Bambi vs. Godzilla



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  • Bambi vs. Godzilla

    Excerpts from a review of David Mamet's new book in Saturday's Wall Street Journal. Very provocative -- and I left out the most controversial aspects out of mercy for the moderator.

    In Hollywood's Maw
    David Mamet reports, with venom, on the state of the movie business
    January 27, 2007; Page P8

    In 2000, playwright David Mamet wrote and directed the film "State and Main," a satire about the effect of a Hollywood production on a small town in Vermont. Seen through the eyes of a writer new to the dehumanizing effects of the movie business, Mr. Mamet's film lampooned producers, airhead stars and corrupt politicians.

    Mr. Mamet's "Bambi vs. Godzilla" is partly a translation of "State and Main" into an entertaining nonfiction diatribe. In the movie, the executive in charge of the production suggests rewarding an underling with an associate-producer credit. Hearing this, the wide-eyed writer asks a co-worker: "What's an associate producer credit?" The more experienced hand replies: "It's what you give your secretary instead of a raise."

    In "Bambi vs. Godzilla," Mr. Mamet indulges his contempt for producers more fully, saying that a typical member of the species flourishes without possessing any discernible talent other than rapaciousness. Mr. Mamet claims that he has seen producers practice "theft, fraud, intimidation, malversion . . . with such regularity that its absence provokes not comment but wonder." This is one of the book's milder passages.

    Of course, Mr. Mamet is not always on the attack (though usually he is). Through a series of loosely connected essays, he stops to explain, for instance, how to write a screenplay. ("Almost any film can be improved by throwing out the first ten minutes.") He explains as well why movie sequels proliferate: "The motion picture megaliths, having earned more money than they could have foreseen with the original, begin eating their own entrails in a frenzy to earn all the rest." He describes what function movie critics serve: They're a "plague" whose real job is "to sell newspapers" and "defend the status quo."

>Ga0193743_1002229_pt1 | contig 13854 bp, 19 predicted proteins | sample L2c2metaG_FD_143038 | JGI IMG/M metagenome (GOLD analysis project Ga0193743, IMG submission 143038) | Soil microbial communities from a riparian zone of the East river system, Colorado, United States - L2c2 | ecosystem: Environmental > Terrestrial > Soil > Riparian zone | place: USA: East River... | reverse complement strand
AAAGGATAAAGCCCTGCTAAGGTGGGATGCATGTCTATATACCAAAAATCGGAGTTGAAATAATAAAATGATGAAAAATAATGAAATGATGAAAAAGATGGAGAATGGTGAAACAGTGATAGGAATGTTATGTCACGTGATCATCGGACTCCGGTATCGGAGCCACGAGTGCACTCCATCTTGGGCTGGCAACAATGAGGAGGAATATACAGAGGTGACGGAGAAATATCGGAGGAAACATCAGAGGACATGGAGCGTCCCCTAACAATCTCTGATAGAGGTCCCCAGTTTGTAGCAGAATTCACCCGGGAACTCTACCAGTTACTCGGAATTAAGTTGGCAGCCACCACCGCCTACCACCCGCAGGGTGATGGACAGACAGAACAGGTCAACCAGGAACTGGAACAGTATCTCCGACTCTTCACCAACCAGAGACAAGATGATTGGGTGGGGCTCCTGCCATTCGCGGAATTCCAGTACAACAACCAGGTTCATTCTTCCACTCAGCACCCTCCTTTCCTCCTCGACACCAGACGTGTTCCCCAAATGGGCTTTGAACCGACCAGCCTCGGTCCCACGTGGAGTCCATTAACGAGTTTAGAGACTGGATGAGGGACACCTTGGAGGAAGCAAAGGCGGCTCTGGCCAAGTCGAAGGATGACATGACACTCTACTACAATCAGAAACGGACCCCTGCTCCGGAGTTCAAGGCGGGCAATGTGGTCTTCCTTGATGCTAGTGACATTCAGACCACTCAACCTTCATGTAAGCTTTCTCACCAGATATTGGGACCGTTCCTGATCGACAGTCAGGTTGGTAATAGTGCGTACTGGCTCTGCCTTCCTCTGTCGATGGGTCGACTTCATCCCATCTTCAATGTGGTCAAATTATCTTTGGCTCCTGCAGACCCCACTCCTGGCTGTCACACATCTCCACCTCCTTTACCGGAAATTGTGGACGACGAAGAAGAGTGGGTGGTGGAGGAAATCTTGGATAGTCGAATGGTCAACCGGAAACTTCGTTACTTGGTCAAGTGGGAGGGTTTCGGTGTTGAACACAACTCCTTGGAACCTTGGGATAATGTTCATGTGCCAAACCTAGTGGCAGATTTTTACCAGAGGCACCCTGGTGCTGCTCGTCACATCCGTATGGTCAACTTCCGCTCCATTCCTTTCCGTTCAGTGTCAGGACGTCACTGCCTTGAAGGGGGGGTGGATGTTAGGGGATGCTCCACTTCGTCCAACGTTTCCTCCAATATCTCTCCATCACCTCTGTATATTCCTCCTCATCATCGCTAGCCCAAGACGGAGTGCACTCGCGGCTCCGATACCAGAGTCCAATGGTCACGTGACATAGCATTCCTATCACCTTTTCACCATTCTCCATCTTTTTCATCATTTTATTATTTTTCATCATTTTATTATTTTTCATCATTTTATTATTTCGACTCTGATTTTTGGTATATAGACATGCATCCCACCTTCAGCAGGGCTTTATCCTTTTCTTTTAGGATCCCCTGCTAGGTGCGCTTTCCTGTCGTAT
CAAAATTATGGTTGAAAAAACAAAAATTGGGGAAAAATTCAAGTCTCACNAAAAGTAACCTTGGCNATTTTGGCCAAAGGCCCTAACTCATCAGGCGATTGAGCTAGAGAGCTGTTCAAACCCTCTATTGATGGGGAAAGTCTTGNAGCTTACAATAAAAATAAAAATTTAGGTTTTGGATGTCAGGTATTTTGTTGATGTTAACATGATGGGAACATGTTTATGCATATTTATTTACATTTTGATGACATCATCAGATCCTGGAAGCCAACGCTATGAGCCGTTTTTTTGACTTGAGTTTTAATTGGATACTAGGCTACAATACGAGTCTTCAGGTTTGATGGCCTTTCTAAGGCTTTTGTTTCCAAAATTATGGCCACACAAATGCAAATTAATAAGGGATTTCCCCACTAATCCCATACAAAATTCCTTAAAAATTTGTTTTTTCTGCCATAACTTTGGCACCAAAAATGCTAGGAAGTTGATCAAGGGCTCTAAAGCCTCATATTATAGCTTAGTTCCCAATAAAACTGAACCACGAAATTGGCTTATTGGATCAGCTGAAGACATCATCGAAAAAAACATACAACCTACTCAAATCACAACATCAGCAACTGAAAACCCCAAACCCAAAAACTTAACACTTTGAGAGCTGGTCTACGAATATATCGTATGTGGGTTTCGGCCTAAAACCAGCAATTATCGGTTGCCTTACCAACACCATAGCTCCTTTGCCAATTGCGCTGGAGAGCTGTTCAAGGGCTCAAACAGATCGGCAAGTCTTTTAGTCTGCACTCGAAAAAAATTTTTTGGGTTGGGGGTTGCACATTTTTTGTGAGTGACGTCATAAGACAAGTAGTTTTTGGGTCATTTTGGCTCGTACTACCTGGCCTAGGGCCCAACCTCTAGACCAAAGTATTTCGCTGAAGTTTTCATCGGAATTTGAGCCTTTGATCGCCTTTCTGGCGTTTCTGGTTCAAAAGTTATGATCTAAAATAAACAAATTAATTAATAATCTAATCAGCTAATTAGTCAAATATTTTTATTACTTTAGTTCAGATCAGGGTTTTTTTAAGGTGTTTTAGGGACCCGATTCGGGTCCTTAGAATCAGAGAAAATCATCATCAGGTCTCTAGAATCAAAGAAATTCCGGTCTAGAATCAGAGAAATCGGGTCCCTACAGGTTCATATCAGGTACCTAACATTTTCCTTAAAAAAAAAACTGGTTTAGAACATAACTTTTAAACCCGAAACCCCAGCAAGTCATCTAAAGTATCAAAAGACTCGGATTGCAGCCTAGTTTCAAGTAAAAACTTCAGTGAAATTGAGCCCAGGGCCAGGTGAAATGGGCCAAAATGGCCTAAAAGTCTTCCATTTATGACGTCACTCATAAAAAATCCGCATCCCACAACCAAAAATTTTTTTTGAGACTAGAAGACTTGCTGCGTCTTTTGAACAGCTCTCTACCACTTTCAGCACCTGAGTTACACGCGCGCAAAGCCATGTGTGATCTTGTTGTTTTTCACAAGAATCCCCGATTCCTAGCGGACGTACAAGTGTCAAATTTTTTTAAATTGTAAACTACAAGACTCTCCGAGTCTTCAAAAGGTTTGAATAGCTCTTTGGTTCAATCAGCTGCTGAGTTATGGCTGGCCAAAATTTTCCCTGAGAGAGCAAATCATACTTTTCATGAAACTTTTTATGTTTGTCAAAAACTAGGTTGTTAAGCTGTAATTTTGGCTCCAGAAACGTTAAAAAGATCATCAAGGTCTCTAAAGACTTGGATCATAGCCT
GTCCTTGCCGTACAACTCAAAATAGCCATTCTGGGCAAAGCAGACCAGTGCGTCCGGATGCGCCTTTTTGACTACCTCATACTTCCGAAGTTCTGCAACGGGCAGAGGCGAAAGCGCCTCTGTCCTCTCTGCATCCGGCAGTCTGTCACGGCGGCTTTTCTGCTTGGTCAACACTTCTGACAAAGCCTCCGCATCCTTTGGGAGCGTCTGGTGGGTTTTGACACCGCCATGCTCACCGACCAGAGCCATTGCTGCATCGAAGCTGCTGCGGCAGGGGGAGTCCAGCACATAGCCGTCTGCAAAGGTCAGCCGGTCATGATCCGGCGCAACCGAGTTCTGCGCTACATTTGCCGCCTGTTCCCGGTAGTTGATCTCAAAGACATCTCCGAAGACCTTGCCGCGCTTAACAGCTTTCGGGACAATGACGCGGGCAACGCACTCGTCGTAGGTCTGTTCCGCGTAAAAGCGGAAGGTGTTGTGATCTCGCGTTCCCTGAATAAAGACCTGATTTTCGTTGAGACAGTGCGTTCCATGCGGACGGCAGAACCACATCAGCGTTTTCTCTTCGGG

Mr. Mamet has a long history in Hollywood, from writing screenplays for "The Untouchables" and "The Verdict" in the 1980s to writing and directing films based on his plays. But readers hoping to find mounds of gossip in "Bambi vs. Godzilla" will be disappointed. He does give a few examples of whiny stars and cruel producers, but he prefers not to name names. Mr. Mamet would rather skewer Hollywood itself -- as a sinkhole where standards of loyalty and common sense have disappeared.

    Consider his definition of Tinsel Town's version of the golden rule: "Feel free to treat everyone like scum, for if they desire something from you, they'll just have to put up with it, and should they rise to wealth and power, any past civility shown toward them will either be forgotten, or remembered as some aberrant and contemptible display of weakness." Mr. Mamet is equally bleak on the subject of the decline of film art and the triumph of the blockbuster mentality.

    He also urges writers to ask three simple questions as they compose their plots and screenplays: "Who wants what from whom? What happens if they don't get it? Why now?" Mr. Mamet appears to doubt that he'll ever get what he wants from Hollywood. This book, filled with eccentric, keen, uncompromising insights, is what happened as a result. Why now? Possibly because the movie business needs to hear it.
    Last edited by Marine66; 01-28-2007, 08:45 AM.

  • #2
    Re: Bambi vs. Godzilla

    Mamet's usually worth a read. Looks interesting.

    But isn't he a producer himself these days? I guess he's not counting showrunners, but they can abuse their not insubstantial powers the same as anyone else.

    Power corrupts. Or power attracts those who are already corrupted.
    If you really like it you can have the rights
    It could make a million for you overnight